Human rights violation against Tibetan population has been on a substantive rise in the past year or so. The Chinese Communist Party’s suppressive outlook in Tibet has led to belief that China is potentially gearing up for a significant crackdown on protesting groups that it views as threat to its power.
Multiple Chinese embassies across the world say protests erupting outside its premises on 10th December to mark the International Human Rights Day. Among the protesters were Tibetans living in exile and in hope that one day they could unite with their homeland. Even after the Tibetan native populations cause have largely remained an international issue, China’s rise in the international order has helped it side-line agendas discussing the gross human rights violation it orchestrates inside of the region.
The Tibetan population has mostly been on the receiving end of violent crackdowns, surpassing the ones that have already bloated the CCP’s image of a violent regime.Apart from discrimination preventing the use of local culture and language, the communities are also banned from propagating the Dalai Lama’s name or writings. Such is the fear of mass revolt that can provoke the local community and thus has mostly resulted in state suppression of both communities and news outlets in reporting such crimes.In the past thirty years, hundreds of young Tibetans have self-immolated themselves and have given up their life to bring to notice the regressive nature of the Chinese state.
Many Tibetans watchers have stated that the Chinese Tibetan policy relies heavily upon limiting foreign contact in Tibet as well as preventing economic prosperity and development in the adjoining regions. More so, the Chinese state has also heavily relied on altering the local demography in an attempt to disbalance the ethnic and cultural blend of the region and more so of the belief system of Tibet itself.
Early this year in January, a significant religious statue standing 99 feet tall along with 45 traditional payer wheels for Tibetan pilgrims in Drago in Tibetan Autonomous Region was brought down in concerted attempt to destabilize the ongoing situation. Authorities also went on to supress the news while arresting dozens of local and placing them into labour camps.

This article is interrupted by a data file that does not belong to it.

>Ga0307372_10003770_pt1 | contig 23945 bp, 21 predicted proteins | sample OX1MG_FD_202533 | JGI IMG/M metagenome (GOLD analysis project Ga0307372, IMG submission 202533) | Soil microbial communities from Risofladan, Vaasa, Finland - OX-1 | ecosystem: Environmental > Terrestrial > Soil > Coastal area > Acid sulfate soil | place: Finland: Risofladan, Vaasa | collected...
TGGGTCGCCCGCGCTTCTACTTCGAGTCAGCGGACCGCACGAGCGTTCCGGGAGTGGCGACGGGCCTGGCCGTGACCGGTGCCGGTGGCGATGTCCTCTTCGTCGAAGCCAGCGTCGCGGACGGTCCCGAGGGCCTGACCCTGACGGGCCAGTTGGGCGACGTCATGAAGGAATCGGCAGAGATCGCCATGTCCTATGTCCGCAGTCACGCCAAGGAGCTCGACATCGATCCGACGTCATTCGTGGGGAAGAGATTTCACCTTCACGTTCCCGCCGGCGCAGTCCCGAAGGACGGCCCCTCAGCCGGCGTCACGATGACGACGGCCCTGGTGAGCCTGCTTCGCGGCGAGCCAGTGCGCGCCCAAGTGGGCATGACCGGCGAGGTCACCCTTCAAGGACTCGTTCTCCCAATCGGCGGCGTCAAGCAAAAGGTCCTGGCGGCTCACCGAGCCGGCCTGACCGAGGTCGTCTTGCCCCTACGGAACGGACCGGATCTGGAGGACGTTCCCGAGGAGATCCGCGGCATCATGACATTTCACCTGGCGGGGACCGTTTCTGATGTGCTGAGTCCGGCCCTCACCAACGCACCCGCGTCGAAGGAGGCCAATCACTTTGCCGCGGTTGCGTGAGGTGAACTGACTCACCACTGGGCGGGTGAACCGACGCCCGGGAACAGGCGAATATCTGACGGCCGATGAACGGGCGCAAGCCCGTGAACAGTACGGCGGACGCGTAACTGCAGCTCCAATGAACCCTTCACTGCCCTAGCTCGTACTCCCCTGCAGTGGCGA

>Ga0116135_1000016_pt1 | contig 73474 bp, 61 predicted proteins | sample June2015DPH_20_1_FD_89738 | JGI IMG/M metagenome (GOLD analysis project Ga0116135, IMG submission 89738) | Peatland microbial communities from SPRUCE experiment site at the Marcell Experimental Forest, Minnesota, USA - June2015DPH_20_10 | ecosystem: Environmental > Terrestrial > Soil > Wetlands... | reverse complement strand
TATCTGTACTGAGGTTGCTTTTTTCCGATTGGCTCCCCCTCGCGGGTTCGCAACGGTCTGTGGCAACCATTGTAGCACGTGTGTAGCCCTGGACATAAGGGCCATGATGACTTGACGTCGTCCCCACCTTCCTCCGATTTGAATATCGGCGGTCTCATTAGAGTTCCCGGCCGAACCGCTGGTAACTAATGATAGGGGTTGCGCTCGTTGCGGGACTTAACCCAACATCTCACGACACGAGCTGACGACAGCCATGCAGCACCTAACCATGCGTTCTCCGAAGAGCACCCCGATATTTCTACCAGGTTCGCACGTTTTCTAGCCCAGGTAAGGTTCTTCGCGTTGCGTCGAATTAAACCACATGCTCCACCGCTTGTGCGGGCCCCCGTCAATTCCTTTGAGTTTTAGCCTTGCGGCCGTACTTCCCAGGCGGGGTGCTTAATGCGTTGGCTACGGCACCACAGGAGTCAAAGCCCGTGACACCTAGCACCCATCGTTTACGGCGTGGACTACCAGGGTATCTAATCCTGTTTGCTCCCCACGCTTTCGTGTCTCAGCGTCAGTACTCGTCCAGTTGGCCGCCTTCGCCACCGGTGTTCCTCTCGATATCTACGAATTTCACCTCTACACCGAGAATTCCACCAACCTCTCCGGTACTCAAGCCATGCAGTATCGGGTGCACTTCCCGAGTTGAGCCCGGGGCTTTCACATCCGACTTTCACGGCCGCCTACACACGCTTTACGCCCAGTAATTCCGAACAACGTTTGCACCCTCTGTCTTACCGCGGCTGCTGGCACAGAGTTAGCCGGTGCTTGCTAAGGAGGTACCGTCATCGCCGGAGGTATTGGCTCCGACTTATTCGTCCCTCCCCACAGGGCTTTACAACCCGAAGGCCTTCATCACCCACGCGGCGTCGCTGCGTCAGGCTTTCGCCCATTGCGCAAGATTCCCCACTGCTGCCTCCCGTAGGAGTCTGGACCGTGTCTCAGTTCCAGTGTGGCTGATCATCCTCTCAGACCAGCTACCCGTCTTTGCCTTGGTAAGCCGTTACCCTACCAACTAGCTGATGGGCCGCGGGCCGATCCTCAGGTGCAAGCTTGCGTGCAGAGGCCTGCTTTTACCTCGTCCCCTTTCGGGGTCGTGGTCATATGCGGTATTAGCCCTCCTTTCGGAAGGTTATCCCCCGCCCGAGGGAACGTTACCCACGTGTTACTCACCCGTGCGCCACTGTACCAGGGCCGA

More so, many protesting social activists including prominent writers and poets have been censored from producing content criticising the Chinese authorities. A primary reason for the censorship is understood to be the propagation of Tibetan identity which is considered a red line by China’s political class. Furthermore, the restrictions on local language as well as their religion is testimony to the power Tibet’s culture withholds in the form of worrying the CCP and its potential dangers to the ruling elite in the country. A parallel can be easily
drawn from the violent nature of suppression that takes place in the form of fatal torture conducted by Chinese state police in the region.
Recently in one of his speeches, China’s president Xi Jinping deemed his intention to building an impregnable fortress to ward of any threat posed by revolutionaries in Tibet. This was not only a direct threat to those seeking better living conditions for the general public of the distraught region, but was also directed to those that attempted to preserve their culture form the clutches of vicious Chinese suppression. The horrific memory of malicious intent of ruthless killing and arresting from the 2008 Tibet protests still live on in the lives of those affected. Since then, the motto of forced assimilation has been China’s top most strategy for the Tibet region, irrespective of the consequences upon the lives of communities residing in the region.
Upon Xi Jinping’s previous visit to Nepal, a troublesome extradition bill was signed by both the governments, which largely went unnoticed due to the attention on Hong Kong’s prevailing instability. One of the many proposals that were inked was the understanding that would extradite Tibetan refuges from Nepal. Kathmandu has been seen to be the defacto route to escape the treacherous atmosphere that has been created behest the CCP. Hence, when Nepal attempted to stall the treaty, president Xi personally negotiated to clear the roadways for the deal. It would not be a surprise if China sweetened the deal by pledging infrastructural development in the country as an exchange for extradition of Tibetans that sought a better future in India. However, a far worse prospect emerged after the details ofthe treaty came to light in the public; the captured Tibetan national would have to face a daunting prosecution of the penal system in China.
It is thus prudent to understand that China’s tactics in the Tibetan region is not going to ease off anytime soon, rather on the contrary it is only expected to intensify the aggressive nature CCP has bestowed over innocent locals who have only attempted to preserve their identity of thousand years.
China’s state suppression of the Tibet region thus requires as much as international attention and condemnation as the other regions such as Hong Kong, Xinjiang and Taiwan. China’s rise to the global order has resulted in far more suppressive approach in the CCP’s attempt to consolidate power. The prospects of a complete annihilation of the Tibetan identity must not be taken lightly, China’s subversive tactics across its sensitive regions have proved to the world that China’s rise is not going to be one that will promote a peaceful world order, more yet it will be one that causes stifling of dissent and suppression of human rights.